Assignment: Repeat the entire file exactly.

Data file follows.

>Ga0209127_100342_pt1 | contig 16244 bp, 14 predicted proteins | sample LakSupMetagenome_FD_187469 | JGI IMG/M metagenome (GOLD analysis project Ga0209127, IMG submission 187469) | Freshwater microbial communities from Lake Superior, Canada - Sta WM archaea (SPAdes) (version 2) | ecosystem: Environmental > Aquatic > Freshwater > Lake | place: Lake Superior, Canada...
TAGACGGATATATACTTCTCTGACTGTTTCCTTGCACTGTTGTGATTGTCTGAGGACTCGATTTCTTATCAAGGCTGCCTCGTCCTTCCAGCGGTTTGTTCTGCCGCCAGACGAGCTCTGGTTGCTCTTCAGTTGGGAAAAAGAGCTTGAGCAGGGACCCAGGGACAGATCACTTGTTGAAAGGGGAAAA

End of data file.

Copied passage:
>Ga0209127_100342_pt1 | contig 16244 bp, 14 predicted proteins | sample LakSupMetagenome_FD_187469 | JGI IMG/M metagenome (GOLD analysis project Ga0209127, IMG submission 187469) | Freshwater microbial communities from Lake Superior, Canada - Sta WM archaea (SPAdes) (version 2) | ecosystem: Environmental > Aquatic > Freshwater > Lake | place: Lake Superior, Canada...
TAGACGGATATATACTTCTCTGACTGTTTCCTTGCACTGTTGTGATTGTCTGAGGACTCGATTTCTTATCAAGGCTGCCTCGTCCTTCCAGCGGTTTGTTCTGCCGCCAGACGAGCTCTGGTTGCTCTTCAGTTGGGAAAAAGAGCTTGAGCAGGGACCCAGGGACAGATCACTTGTTGAAAGGGGAAAA